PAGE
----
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Profiles of a CCISD Graduate: Savannah Canales

Just Keep Swimming!

Savannah Canales is not one to give up on herself or her goals in life, no matter what is thrown her way.

She has been swimming competitively since she was five years old and made the varsity team as a freshman at Clear Brook High School.

“I like swimming because it can be very personal,” said Savannah. “It’s just you trying to break your own time. I also love relays and working with my team. The environment is different from other sports.”

However, after a successful first year on varsity, a rare illness threatened to ruin her dreams of continuing to swim throughout high school.

“The summer going into my sophomore year, I was diagnosed with mono,” said Savannah. “Since then, I hadn’t been feeling good at all and started seeing red dots appear all over my body.”

After doing bloodwork, her doctor told her to immediately go pack a bag and that they were transferring Savannah to Texas Children's Hospital in Houston.

“I was there almost a week doing multiple transfusions and steroids and nothing was working,” said Savannah. “They eventually diagnosed me with immune thrombocytopenic purpura, or ITP, which is a rare blood disorder.”

A normal person has around 450,000 platelets in the bloodstream. Savannah only had around 2,000 at this time. The treatment also didn’t seem to be working.

“I was having to go to Texas Children's Hospital every week for six months for monitoring and to try to receive treatment,” said Savannah. “I had to completely stop swimming, which is what hurt the most.”

The risks associated with ITP prevented Savannah from doing anything physical, including jumping into a pool or possibly hitting a limb on the wall.

“Anything I touched or bumped into, it would automatically leave a huge bruised because my platelets weren’t going to clot,” said Savannah. “I was just really discouraged, and it was a lot to go through mentally because that was everything I knew. Everything revolved around swim.”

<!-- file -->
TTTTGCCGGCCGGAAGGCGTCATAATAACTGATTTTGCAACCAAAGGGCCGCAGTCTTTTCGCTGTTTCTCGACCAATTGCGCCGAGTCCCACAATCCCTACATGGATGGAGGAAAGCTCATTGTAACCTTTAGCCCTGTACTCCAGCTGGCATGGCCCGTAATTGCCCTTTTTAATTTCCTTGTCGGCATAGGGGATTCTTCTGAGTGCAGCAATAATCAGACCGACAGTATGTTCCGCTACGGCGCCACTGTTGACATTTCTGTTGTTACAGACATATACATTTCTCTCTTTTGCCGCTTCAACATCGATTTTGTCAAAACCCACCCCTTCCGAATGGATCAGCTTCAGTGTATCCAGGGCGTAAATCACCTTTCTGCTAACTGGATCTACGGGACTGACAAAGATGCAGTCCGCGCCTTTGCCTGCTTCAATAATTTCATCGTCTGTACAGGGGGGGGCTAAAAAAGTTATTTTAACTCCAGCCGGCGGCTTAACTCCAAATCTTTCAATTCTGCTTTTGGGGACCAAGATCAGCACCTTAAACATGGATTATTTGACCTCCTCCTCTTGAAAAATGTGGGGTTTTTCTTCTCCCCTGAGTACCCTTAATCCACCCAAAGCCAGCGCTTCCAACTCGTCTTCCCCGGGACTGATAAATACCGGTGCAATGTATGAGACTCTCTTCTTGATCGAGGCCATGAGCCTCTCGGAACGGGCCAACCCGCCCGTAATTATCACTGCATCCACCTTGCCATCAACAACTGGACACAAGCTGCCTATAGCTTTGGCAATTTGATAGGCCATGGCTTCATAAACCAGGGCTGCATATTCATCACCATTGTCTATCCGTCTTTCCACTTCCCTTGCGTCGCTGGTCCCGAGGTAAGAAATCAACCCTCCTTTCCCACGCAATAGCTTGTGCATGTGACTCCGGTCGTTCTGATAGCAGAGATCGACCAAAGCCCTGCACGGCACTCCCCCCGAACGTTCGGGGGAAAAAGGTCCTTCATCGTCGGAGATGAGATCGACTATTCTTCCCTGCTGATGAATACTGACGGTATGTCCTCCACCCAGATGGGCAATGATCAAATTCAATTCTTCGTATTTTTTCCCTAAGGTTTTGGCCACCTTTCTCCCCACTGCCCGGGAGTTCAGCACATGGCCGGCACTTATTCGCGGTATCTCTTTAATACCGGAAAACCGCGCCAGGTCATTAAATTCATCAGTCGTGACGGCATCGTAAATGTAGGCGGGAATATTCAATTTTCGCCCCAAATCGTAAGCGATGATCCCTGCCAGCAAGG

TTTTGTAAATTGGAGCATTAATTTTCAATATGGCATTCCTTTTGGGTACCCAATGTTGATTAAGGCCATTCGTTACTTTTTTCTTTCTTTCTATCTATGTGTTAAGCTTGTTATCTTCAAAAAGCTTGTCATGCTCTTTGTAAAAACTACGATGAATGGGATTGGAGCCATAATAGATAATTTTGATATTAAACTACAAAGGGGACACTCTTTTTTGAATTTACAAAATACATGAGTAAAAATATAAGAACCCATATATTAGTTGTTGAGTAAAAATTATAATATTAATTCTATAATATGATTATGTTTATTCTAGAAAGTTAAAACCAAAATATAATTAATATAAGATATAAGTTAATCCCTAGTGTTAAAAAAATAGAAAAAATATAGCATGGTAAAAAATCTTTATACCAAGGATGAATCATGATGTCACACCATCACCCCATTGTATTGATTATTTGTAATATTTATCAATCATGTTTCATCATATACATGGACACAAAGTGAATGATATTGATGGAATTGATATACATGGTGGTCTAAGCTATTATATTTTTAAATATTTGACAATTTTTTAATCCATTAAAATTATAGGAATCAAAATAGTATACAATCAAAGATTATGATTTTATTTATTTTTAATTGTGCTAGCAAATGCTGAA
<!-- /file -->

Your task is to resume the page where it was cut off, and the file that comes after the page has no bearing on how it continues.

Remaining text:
But Savannah didn’t let this diagnosis hold her back for long.

“I heard so many people tell my parents they didn’t think I should go back to swim, but that’s what motivated me even more to get back and find a way,” said Savannah.

The next hurdle she ran into was trying to find a doctor who would sign off on her physical paperwork that was needed to get back on the team at school.

“All of my doctors and nurses I had been seeing didn’t want to sign it because they didn’t think I was capable of not hurting myself in the pool,” said Savannah. “But my family doctor I had been seeing since I was little had a long conversation with me and ended up signing it.”

Savannah and her doctor agreed on several limitations for her being back on the team. She stated she felt was more in tune with her body and knew how far she could push it without getting hurt.

“I was so happy because I knew I was going to be okay,” she said. “I even qualified for the District tournament that year, which was a huge accomplishment for me.”

After a year or so, the ITP condition seemed to be getting better, allowing Savannah to continue competing on the swim team and in water polo and eventually making it to the regional swim meet her senior year with the relay team. She was also voted as the team captain.

“It ended up fixing itself on its own,” said Savannah. “It just eventually went away. It was truly a miracle.”

When asked what the driving force was to get back to swimming, Savannah attributes her mindset and success to other children who may not be as fortunate as her.

“I was on the cancer floor of the hospital during treatment, so every time I went, I saw all of these kids there,” said Savannah. “I knew, unfortunately, some of them weren’t going to be able to walk out of the hospital like I was. So, I decided from then on that I was going to swim for them.”

So that’s what she did. Every time she raced, she said she would put a new meaning behind her effort so the stories of the kids at Texas Children's Hospital could be shared.

“It’s okay to get discouraged in life, but you shouldn’t stay there because there is a whole life plan for you,” said Savannah. “It may not look like what you planned for yourself, but there is a bigger and better plan.”

Savannah will graduate this year and attend the University of Houston-Clear Lake. Her goal is to go into marketing and communications for Texas Children’s Hospital.

 

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